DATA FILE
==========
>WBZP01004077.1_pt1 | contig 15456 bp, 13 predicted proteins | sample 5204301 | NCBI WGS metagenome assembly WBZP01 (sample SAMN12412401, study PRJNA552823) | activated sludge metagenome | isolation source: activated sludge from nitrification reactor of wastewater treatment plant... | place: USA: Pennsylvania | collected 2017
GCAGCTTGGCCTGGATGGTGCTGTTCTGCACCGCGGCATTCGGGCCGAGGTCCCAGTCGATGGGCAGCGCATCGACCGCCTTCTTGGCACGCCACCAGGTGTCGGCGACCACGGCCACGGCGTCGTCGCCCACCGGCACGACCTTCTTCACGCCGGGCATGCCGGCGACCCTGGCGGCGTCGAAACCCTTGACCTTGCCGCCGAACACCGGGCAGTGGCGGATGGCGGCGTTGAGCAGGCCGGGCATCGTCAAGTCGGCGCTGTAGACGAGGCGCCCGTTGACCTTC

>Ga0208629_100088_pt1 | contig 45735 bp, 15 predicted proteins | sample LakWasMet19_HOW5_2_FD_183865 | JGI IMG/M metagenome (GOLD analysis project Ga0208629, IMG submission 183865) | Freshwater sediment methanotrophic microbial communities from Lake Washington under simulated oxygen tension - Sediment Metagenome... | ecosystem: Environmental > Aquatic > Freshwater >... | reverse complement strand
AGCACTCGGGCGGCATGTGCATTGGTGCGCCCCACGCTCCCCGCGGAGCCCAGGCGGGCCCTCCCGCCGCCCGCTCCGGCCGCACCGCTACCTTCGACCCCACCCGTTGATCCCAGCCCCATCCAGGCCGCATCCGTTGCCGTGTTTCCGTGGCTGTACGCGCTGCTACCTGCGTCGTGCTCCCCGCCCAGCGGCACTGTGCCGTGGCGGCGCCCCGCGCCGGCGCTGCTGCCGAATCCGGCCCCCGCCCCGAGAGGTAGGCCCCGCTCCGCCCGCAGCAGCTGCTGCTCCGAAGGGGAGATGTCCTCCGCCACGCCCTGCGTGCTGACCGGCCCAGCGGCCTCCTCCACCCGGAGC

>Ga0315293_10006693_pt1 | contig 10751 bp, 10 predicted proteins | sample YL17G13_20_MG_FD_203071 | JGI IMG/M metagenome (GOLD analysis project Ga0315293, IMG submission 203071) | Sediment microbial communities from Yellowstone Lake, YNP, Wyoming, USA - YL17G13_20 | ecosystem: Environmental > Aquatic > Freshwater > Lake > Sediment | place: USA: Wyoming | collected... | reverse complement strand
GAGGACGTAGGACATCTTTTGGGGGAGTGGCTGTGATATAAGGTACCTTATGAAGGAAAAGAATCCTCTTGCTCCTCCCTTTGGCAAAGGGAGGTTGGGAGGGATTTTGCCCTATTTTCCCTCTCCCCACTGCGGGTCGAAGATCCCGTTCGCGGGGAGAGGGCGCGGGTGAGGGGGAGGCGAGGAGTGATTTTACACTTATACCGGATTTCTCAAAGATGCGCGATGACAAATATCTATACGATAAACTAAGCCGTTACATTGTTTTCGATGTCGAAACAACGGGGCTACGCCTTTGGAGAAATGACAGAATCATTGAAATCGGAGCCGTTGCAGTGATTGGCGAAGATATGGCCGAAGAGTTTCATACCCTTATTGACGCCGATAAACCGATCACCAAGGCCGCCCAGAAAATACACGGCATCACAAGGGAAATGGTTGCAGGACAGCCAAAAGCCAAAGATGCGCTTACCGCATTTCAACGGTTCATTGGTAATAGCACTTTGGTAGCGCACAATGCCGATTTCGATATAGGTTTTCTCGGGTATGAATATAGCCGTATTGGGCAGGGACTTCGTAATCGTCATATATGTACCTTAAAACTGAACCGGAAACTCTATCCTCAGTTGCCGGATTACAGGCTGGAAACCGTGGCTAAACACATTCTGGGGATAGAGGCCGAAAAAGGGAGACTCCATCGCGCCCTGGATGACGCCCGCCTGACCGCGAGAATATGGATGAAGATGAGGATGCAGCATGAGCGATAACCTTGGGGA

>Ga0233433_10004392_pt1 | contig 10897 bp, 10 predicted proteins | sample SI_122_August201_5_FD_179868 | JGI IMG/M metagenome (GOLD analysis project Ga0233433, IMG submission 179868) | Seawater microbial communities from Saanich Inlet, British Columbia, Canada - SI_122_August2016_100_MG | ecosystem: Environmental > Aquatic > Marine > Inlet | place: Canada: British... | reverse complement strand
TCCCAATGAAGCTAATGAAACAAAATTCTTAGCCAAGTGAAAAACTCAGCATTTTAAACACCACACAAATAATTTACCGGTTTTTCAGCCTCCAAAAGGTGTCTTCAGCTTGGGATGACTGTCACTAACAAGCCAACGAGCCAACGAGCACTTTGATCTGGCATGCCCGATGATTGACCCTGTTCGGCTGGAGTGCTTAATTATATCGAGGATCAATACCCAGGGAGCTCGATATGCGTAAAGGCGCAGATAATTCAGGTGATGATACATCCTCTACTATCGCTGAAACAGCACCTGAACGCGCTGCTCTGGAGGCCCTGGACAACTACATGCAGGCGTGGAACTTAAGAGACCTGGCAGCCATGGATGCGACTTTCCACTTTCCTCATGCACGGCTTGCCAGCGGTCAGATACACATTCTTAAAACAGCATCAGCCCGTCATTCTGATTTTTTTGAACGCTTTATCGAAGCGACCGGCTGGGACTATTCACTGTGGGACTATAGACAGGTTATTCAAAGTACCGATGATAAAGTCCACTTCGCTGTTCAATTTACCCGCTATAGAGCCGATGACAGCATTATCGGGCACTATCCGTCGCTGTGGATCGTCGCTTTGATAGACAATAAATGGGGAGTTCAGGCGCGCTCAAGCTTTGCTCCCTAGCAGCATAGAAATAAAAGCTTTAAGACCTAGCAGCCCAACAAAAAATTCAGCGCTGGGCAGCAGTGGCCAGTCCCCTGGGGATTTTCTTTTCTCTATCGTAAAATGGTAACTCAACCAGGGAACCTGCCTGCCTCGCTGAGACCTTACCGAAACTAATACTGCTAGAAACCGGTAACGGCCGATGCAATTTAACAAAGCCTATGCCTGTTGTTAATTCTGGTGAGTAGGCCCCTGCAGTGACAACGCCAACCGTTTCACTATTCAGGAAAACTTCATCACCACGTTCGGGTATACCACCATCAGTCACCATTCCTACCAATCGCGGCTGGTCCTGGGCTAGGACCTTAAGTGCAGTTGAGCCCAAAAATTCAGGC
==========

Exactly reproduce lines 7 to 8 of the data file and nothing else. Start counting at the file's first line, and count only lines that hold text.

>Ga0233433_10004392_pt1 | contig 10897 bp, 10 predicted proteins | sample SI_122_August201_5_FD_179868 | JGI IMG/M metagenome (GOLD analysis project Ga0233433, IMG submission 179868) | Seawater microbial communities from Saanich Inlet, British Columbia, Canada - SI_122_August2016_100_MG | ecosystem: Environmental > Aquatic > Marine > Inlet | place: Canada: British... | reverse complement strand
TCCCAATGAAGCTAATGAAACAAAATTCTTAGCCAAGTGAAAAACTCAGCATTTTAAACACCACACAAATAATTTACCGGTTTTTCAGCCTCCAAAAGGTGTCTTCAGCTTGGGATGACTGTCACTAACAAGCCAACGAGCCAACGAGCACTTTGATCTGGCATGCCCGATGATTGACCCTGTTCGGCTGGAGTGCTTAATTATATCGAGGATCAATACCCAGGGAGCTCGATATGCGTAAAGGCGCAGATAATTCAGGTGATGATACATCCTCTACTATCGCTGAAACAGCACCTGAACGCGCTGCTCTGGAGGCCCTGGACAACTACATGCAGGCGTGGAACTTAAGAGACCTGGCAGCCATGGATGCGACTTTCCACTTTCCTCATGCACGGCTTGCCAGCGGTCAGATACACATTCTTAAAACAGCATCAGCCCGTCATTCTGATTTTTTTGAACGCTTTATCGAAGCGACCGGCTGGGACTATTCACTGTGGGACTATAGACAGGTTATTCAAAGTACCGATGATAAAGTCCACTTCGCTGTTCAATTTACCCGCTATAGAGCCGATGACAGCATTATCGGGCACTATCCGTCGCTGTGGATCGTCGCTTTGATAGACAATAAATGGGGAGTTCAGGCGCGCTCAAGCTTTGCTCCCTAGCAGCATAGAAATAAAAGCTTTAAGACCTAGCAGCCCAACAAAAAATTCAGCGCTGGGCAGCAGTGGCCAGTCCCCTGGGGATTTTCTTTTCTCTATCGTAAAATGGTAACTCAACCAGGGAACCTGCCTGCCTCGCTGAGACCTTACCGAAACTAATACTGCTAGAAACCGGTAACGGCCGATGCAATTTAACAAAGCCTATGCCTGTTGTTAATTCTGGTGAGTAGGCCCCTGCAGTGACAACGCCAACCGTTTCACTATTCAGGAAAACTTCATCACCACGTTCGGGTATACCACCATCAGTCACCATTCCTACCAATCGCGGCTGGTCCTGGGCTAGGACCTTAAGTGCAGTTGAGCCCAAAAATTCAGGC